Mass Effect Movie Confusingly Not Based on Games

For movie fans, it’s no secret that the annual San Diego Comic-Con is the place to be but in recent years, we’re seeing a big push from the video games industry as well. How fitting then, that what may be our most anticipated video game movie adaptation also was treated to a little presentation there earlier this summer.

In the first ever Comic-Con panel from Legendary Pictures, Mass Effect was one of four early-in-production high concept films discussed and it was there where fans got their first glimmer of hope that BioWare’s own sci-fi epic could be the property that turns the tide of the video game movie genre.

After waiting hours to get into the room for this panel, very little was actually revealed. Mass Effect game producer Casey Hudson came on stage with screenwriter Mark Protosevich, but there was no official news or media relating to the film. Instead, they spoke of how Legendary was the right home for such a property and that the filmmakers are and will continue to work intimately with BioWare to ensure the film is all it should be.

Fans were happy to hear them acknowledge that video game movies are a problematic genre with a consistent track record of sucky films, and Protosevich was able spread more happiness by saying that his script will be “following and honoring the story” of the series. According to a FAQ posted by Legendary however, that might not be the case.

In an August-dated posting on the official Legendary Pictures site, one that some outlets are claiming just showed up, some Twitter questions that were supposed to be asked during the presentation were missed due to timing so they’ve been posted online.

Q: Will it just be an adaptation of the first game, second game, or a completely new story?
A: It will be a completely new story

Q: How are you going to address the element of ‘choice’ that the players have in the game?
A: A movie narrative is different than gameplay. There won’t be a choice aspect to this film, just a normal film narrative.

Q: Will it be a trilogy?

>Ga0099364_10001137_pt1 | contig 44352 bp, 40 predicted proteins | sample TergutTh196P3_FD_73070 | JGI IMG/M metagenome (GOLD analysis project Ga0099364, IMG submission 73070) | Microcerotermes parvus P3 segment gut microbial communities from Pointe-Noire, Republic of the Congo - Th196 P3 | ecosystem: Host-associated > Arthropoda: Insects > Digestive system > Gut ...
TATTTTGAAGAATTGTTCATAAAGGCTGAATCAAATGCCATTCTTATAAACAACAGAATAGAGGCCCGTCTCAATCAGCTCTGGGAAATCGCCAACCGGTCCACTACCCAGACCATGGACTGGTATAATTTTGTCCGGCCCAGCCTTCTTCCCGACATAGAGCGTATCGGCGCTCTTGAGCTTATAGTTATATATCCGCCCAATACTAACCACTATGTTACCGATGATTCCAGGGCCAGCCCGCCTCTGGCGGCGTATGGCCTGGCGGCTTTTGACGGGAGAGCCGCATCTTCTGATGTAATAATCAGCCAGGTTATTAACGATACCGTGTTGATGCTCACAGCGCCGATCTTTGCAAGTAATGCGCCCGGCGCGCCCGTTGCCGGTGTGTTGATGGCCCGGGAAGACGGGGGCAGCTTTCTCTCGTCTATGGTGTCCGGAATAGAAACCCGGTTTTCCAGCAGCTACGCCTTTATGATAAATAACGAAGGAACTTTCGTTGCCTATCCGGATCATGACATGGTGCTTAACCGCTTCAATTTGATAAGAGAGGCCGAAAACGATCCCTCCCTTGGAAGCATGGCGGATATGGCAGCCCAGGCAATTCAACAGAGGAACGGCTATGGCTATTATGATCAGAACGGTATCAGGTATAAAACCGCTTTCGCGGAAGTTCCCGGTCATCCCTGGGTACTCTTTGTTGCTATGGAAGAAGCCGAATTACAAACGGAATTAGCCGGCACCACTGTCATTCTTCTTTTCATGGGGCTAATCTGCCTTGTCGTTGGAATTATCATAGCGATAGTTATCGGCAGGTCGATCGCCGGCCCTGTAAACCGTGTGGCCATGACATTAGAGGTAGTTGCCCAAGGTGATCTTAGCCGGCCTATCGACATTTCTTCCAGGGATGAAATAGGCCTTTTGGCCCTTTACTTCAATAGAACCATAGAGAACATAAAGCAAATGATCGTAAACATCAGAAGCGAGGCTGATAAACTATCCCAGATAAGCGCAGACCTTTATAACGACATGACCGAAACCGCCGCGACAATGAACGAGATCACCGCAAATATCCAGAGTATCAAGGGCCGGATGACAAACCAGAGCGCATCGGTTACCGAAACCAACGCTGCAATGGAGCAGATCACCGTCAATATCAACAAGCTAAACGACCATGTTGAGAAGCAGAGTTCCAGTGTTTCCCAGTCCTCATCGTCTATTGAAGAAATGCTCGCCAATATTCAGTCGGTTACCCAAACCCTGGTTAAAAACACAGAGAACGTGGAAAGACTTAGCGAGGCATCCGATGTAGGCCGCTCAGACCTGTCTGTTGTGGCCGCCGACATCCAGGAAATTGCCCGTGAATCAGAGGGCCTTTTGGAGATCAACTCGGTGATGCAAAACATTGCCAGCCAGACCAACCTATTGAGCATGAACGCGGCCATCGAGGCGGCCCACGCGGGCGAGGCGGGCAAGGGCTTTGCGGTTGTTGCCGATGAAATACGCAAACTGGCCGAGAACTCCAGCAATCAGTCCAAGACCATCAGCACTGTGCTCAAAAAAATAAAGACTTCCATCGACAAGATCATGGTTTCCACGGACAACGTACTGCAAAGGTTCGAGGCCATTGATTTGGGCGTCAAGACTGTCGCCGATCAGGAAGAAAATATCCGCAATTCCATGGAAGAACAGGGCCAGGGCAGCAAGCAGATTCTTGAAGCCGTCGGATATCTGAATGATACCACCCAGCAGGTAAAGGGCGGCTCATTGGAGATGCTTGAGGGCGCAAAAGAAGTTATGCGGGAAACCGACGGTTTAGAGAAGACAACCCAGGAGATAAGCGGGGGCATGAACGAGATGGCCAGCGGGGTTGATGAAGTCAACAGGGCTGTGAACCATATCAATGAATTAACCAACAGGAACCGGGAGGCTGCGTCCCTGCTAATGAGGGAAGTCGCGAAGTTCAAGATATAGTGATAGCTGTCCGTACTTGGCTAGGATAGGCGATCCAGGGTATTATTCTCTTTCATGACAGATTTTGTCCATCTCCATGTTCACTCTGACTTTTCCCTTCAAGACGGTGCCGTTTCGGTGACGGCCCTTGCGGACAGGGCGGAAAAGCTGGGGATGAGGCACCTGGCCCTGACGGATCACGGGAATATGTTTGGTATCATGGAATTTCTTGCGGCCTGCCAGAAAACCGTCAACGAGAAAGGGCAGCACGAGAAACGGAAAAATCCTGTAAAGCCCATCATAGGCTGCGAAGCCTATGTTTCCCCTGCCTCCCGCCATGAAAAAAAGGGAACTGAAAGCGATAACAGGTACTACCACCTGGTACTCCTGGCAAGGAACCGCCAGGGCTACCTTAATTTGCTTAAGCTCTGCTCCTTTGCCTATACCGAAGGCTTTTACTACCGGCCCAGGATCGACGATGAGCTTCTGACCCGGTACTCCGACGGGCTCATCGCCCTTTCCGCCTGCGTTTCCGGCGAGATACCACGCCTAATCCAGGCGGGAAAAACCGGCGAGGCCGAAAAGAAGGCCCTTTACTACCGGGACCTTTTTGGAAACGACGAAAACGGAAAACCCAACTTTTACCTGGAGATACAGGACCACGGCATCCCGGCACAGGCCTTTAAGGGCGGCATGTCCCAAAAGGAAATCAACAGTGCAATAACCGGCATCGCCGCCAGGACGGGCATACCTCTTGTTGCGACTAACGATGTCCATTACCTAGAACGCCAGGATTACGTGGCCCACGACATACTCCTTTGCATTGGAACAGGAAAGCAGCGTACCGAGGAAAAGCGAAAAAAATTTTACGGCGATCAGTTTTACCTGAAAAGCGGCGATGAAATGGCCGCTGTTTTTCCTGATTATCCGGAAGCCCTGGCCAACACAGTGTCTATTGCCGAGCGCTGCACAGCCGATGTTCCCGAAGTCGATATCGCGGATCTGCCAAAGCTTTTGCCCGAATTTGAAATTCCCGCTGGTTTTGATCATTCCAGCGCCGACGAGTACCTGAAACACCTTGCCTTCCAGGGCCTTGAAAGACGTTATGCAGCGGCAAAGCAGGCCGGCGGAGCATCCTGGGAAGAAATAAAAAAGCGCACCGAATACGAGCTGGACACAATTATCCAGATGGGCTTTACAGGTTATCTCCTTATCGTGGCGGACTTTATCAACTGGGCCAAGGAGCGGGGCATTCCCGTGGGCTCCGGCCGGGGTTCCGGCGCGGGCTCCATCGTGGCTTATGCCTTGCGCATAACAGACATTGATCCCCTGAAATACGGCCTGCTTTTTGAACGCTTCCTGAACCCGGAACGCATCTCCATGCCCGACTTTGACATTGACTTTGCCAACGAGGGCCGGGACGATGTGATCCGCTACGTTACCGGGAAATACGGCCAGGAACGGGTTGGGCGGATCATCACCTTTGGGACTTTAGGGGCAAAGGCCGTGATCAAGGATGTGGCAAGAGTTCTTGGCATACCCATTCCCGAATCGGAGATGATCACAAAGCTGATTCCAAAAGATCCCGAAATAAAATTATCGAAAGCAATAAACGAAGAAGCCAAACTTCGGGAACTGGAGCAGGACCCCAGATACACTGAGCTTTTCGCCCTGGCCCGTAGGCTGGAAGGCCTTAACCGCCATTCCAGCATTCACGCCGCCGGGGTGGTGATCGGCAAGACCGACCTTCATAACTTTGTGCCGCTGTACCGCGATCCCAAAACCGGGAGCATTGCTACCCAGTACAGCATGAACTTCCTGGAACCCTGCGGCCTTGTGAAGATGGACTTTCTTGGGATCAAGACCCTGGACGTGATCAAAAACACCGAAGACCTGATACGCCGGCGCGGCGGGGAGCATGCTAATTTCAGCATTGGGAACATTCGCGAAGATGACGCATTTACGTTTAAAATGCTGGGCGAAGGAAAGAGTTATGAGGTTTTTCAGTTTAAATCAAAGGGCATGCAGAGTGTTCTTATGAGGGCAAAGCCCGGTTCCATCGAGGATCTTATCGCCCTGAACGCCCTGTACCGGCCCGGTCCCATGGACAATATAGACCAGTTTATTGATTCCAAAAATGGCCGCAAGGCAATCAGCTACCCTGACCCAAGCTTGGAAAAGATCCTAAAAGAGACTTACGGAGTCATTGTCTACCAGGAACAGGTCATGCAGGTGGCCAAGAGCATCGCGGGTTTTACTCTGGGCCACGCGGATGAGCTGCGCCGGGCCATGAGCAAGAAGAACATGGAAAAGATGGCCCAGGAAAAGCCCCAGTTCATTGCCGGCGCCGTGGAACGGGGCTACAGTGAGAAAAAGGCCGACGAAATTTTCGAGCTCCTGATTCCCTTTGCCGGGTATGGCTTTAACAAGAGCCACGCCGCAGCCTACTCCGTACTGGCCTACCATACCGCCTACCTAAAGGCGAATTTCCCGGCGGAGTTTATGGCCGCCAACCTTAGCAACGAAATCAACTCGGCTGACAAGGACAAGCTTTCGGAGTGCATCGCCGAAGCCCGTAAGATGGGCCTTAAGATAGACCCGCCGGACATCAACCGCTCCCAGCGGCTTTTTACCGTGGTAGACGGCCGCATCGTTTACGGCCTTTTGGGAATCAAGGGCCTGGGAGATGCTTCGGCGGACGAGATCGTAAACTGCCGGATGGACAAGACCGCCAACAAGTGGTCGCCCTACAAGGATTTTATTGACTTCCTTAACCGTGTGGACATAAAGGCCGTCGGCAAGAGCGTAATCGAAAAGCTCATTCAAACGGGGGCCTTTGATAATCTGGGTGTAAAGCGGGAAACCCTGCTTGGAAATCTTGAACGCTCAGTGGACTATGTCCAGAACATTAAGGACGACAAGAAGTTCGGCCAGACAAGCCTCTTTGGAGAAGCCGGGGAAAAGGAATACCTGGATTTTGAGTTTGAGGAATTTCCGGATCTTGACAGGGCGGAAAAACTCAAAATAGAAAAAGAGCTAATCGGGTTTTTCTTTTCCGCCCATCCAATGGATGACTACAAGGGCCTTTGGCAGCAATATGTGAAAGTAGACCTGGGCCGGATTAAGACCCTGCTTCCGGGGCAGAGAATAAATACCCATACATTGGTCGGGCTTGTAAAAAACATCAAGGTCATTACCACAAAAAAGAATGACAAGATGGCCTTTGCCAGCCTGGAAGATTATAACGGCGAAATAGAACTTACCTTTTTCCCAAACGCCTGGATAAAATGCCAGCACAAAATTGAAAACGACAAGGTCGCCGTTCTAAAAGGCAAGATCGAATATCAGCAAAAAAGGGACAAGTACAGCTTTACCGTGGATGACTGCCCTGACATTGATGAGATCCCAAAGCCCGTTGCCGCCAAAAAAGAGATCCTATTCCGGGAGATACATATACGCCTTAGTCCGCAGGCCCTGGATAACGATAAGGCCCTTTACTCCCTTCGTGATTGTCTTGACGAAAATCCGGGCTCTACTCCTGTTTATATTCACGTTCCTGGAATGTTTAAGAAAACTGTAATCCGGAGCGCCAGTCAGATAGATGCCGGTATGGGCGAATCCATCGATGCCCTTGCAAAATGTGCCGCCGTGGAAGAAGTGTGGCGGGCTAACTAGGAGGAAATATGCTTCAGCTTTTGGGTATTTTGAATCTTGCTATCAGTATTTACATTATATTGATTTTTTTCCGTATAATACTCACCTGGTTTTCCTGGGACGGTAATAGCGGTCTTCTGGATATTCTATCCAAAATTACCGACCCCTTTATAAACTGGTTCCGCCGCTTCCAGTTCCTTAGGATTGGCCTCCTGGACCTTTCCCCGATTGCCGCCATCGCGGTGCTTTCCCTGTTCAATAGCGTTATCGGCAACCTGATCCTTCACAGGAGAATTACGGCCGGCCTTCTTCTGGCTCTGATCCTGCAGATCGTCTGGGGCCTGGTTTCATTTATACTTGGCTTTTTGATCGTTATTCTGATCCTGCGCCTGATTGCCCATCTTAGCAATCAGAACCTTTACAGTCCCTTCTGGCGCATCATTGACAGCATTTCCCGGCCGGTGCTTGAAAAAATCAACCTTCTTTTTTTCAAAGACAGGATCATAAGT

A: We are really focused on making this a great movie, so we’ll see where it takes us. We have to get the first one right to know whether there will be more.

Q: Will Seth Green portray Joker (that character he voiced in the game?)
A: No.

Q: Will the movie be focused on Sheppard?
A: Yes.

Q: If the movie is focused on Sheppard, will it be the male Sheppard or the female Sheppard?
A: Male.

Q: Can you give any hints to potential casting?
A: No. Stay tuned.

Q: Will BioWare allow plot / character changes?
A: Yes, we are working closely with BioWare on the development of this project.

Q: Would you consider Daft Punk to do the soundtrack?
A: We love Daft Punk, but it’s too early to say who will produce the soundtrack.

Fans will not be happy to see Seth Green dismissed right off the bat since he voices the character of Joker in the games and would actually be able to pull him off in the film(s). It sounds like they will be aiming for an actor like the default Shepard character, but whether or not they go for visual likeness is another question entirely since the game lets players customize their appearance.

Mass Effect Movie News

These questions are strange for two reasons:

  1. They go against what the screenwriter told us at the actual panel in that the story will be completely new.
  2. They spelled Commander Shepard’s last name incorrectly at every instance.

With a completely new story, that means the events of the games and potentially the characters everyone loves may not be featured, or they’ll be altered. This is the problem most adaptations have trouble balancing because what made the series so special are those stories and relationships – if changed or abandoned, in some ways the movie may be destined to fail, at least for some fans  hoping for a faithful adaptation of the Mass Effect trilogy.

Should the Mass Effect movie follow the games or is it okay if they tell something original, so long as it is good and true to the core of the series?

Mass Effect 3 will be released for the PC, PS3 and Xbox 360 on March 6, 2012.

Follow me on Twitter @rob_keyes.

Source: Legendary

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